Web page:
During the two weeks following April 17, the names of 2,004
men were enrolled, many more than enough to fill the regiment
called for. On April 24, the enlisted men were ordered into
camp upon the fair grounds of the Merrimack county agricultu-
ral society, about a mile east of the state house at Concord. Col.
John H. Gage of Nashua was in command of the camp, which
was called "Camp Union," until May 17. The first regiment
was ready by May 8, and left Concord for the seat of war on the
25th. As so many men had responded to the call for volunteers,
the state authorities determined to organize two regiments. On
April 27, Gov. Goodwin was authorized by Brig.-Gen. John E.
Wool, U. S. Army, commanding the Department of the East, to
place Portsmouth harbor in a defensive condition. The 1st regi-
ment had been partially organized, when the surplus men assem-
bled at Concord were sent to Portsmouth early in May, with the
view of placing them in Fort Constitution, at New Castle. By
May 4, 400 men had assembled at Portsmouth, and Brig.-Gen.
George Stark of Nashua assumed command. Henry O. Kent
of Lancaster was appointed colonel and assistant adjutant-gen-
eral on April 30, and proceeded to Portsmouth the same day to
assist in organizing the troops. As new companies arrived,
some were placed in Fort Constitution, where Capt. Ichabod
Pearl was given command May 7. When President Lincoln
issued his call on May 3 for additional troops, to serve for three
years, New Hampshire was required to furnish one regiment.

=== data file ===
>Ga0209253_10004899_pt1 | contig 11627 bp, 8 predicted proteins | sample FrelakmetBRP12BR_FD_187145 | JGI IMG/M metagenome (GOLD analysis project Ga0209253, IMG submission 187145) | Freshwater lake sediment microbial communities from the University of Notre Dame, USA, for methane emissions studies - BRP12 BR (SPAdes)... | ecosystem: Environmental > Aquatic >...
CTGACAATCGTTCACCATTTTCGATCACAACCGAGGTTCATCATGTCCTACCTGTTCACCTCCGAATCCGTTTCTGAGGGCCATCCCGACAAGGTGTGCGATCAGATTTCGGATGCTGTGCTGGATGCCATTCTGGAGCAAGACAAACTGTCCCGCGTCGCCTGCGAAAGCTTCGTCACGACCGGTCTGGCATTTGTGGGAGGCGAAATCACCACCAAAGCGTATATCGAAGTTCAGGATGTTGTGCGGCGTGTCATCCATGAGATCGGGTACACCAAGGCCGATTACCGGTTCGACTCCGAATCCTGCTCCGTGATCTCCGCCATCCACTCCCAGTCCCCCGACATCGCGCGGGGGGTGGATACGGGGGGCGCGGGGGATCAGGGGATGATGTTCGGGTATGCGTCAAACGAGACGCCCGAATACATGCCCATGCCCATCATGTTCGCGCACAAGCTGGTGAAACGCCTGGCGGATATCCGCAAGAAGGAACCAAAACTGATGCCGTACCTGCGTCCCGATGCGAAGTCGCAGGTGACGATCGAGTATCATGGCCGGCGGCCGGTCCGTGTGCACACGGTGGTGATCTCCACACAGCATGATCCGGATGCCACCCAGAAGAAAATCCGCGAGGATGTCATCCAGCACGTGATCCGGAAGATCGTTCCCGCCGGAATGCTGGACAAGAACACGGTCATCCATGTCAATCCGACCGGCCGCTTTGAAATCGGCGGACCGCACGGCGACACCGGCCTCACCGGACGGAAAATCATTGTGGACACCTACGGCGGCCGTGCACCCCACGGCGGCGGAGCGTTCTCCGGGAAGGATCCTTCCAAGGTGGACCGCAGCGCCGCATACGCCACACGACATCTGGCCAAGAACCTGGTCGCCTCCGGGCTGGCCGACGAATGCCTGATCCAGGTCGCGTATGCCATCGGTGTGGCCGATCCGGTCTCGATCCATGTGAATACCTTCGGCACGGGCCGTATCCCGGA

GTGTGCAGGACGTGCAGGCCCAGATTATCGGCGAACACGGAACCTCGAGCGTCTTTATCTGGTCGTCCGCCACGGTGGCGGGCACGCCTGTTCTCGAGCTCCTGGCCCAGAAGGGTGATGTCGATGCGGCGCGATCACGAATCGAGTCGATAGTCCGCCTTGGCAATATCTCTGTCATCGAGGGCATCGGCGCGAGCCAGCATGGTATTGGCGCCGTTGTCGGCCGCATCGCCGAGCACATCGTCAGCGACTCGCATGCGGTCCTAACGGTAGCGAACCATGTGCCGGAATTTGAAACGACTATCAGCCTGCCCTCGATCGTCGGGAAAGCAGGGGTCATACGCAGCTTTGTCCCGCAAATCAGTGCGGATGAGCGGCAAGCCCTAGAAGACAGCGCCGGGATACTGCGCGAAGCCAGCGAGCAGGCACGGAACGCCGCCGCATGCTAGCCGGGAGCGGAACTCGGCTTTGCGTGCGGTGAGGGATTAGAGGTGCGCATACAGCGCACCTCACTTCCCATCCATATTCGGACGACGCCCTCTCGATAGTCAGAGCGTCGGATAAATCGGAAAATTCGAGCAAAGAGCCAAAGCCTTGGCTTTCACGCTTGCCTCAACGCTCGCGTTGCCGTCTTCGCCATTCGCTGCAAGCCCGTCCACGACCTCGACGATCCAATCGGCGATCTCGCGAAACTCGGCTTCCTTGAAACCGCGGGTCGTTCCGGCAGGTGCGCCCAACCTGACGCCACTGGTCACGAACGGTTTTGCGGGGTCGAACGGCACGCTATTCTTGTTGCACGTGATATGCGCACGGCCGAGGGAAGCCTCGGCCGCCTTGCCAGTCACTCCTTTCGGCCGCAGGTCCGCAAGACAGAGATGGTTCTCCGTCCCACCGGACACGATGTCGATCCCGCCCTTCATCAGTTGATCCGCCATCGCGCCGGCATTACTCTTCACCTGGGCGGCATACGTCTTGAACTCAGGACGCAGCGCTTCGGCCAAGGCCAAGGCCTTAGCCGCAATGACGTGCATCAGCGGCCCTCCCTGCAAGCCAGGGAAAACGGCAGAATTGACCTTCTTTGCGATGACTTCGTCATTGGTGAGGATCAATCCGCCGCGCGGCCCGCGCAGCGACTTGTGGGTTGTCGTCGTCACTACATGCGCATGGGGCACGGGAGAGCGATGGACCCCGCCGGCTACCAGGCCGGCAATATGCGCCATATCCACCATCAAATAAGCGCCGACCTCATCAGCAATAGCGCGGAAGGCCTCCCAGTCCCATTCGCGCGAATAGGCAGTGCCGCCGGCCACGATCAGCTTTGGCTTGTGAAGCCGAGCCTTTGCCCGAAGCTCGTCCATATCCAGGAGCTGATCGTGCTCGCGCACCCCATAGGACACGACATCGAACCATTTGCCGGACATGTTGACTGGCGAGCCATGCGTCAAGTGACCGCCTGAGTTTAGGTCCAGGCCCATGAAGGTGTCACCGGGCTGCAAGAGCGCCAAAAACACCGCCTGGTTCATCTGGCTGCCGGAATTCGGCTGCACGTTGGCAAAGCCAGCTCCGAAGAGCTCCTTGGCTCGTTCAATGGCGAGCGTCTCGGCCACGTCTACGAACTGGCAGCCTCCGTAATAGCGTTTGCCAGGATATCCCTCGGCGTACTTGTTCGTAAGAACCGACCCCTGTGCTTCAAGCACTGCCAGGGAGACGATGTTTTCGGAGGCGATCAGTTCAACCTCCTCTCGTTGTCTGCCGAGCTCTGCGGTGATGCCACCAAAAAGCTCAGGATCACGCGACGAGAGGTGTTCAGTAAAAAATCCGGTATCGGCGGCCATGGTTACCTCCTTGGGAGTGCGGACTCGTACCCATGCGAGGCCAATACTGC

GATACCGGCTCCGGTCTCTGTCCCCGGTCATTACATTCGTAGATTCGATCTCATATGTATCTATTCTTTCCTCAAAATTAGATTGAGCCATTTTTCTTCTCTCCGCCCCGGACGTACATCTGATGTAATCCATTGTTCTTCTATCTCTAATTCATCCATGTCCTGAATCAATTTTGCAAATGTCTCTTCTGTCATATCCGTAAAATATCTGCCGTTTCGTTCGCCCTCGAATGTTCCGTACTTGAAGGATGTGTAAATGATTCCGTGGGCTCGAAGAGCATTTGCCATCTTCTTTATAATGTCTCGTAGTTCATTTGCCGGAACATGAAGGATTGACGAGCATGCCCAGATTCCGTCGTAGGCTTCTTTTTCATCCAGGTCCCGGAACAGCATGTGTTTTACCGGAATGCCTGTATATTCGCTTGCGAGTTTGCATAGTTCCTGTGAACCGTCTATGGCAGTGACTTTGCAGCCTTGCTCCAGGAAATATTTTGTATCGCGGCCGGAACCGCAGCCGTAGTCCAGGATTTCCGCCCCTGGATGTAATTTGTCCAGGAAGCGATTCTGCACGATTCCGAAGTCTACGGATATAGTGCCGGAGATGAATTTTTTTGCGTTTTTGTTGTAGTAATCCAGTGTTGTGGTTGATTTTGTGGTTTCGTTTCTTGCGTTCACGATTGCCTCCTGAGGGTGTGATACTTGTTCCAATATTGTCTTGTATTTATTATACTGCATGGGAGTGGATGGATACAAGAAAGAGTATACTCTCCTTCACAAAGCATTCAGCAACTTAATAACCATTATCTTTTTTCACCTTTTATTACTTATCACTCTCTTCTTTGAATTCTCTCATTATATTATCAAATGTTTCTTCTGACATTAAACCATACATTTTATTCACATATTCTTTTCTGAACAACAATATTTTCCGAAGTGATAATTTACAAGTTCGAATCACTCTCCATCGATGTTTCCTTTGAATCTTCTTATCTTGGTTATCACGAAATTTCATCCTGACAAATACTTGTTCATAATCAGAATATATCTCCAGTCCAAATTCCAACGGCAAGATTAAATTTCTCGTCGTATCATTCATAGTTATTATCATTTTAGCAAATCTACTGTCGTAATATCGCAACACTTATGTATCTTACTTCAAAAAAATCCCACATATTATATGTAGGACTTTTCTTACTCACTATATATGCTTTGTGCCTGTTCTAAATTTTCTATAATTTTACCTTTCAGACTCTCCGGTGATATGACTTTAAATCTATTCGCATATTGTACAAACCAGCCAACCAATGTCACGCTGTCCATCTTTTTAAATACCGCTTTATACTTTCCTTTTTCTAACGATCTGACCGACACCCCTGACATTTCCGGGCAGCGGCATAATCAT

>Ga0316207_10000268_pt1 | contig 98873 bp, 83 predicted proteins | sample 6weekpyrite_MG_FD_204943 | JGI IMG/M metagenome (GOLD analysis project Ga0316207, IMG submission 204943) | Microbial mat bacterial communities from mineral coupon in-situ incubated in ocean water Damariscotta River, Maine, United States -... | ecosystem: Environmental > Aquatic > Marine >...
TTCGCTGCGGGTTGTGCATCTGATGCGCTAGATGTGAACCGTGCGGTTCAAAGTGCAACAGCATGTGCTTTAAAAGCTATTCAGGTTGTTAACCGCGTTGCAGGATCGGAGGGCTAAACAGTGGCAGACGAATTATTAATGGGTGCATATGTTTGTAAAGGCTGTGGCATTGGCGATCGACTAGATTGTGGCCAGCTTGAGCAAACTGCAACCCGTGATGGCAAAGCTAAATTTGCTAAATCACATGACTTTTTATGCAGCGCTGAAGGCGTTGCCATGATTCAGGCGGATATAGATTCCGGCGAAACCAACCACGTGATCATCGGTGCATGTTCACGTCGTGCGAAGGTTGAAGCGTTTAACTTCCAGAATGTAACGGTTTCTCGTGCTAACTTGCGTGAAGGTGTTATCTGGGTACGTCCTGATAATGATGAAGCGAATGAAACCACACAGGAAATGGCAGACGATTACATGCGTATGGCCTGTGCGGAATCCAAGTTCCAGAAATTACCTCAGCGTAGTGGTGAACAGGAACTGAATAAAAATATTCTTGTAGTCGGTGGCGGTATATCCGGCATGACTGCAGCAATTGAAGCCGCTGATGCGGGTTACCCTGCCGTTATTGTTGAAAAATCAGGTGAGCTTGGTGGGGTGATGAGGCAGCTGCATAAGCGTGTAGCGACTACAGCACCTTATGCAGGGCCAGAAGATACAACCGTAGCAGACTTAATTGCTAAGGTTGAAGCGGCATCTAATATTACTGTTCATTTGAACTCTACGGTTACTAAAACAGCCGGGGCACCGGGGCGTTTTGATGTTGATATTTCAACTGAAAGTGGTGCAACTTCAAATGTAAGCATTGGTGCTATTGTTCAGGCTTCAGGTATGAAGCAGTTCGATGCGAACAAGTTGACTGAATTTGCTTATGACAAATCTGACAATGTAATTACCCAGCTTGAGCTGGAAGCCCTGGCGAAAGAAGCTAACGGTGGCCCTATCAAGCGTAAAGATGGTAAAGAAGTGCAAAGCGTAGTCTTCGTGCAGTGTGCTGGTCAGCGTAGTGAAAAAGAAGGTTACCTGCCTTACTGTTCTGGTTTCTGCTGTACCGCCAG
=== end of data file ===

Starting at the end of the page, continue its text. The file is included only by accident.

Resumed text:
Enlistment papers were distributed among the troops assembled
at Portsmouth and Fort Constitution and the men were given
the choice of enlisting in the 2nd regiment, or serving out their
time of three months as garrison. The result was that 496 of the
three months' men immediately reenlisted for three years, or dur-
ing the war, and by the end of May 525 more three years' men
had reported. The regiment was completely organized on June
10, and left the state for the front on the 20th.

The legislature convened at Concord in annual session June 5,
1861. On the second Tuesday of March preceding, Nathaniel
S. Berry, the Republican candidate, had been elected governor
to succeed Gov. Goodwin. On June 6, Gov. Goodwin delivered
a valedictory address, wherein he eloquently portrayed the stir-
ring events of the closing months of his term, and detailed the
energetic measures he had taken to meet the grave emergency
which had arisen. Most of the state legislatures had been called
in extra session, but Gov. Goodwin deemed he could best facili-
tate the organization of troops by calling for volunteers, and was
more readily induced to take this course by the nearness of the
approaching session of the legislature. After referring to Presi-
dent Lincoln's first call for troops, he said: "This requisition
was followed by an intimation that another regiment might soon
be required. The state of our militia organization was such that
I could not, by a military order, fulfill the constitutional obliga-
tions of the state. Upon reflection, I came to the conclusion that
I could meet this call with less delay and less expense by a vol-
untary enlistment, than by any other method, and this course was
adopted. The prompt and energetic manner in which our banks
and citizens placed a large amount of money at my disposal, re-
moved the necessity of convening a special session of the legis-
lature. So unanimous was our whole population in resisting
this attempt to overthrow the constitution and liberties of the
people, that the second regiment was filled as readily as the
first." When Gov. Goodwin had concluded his address Gov.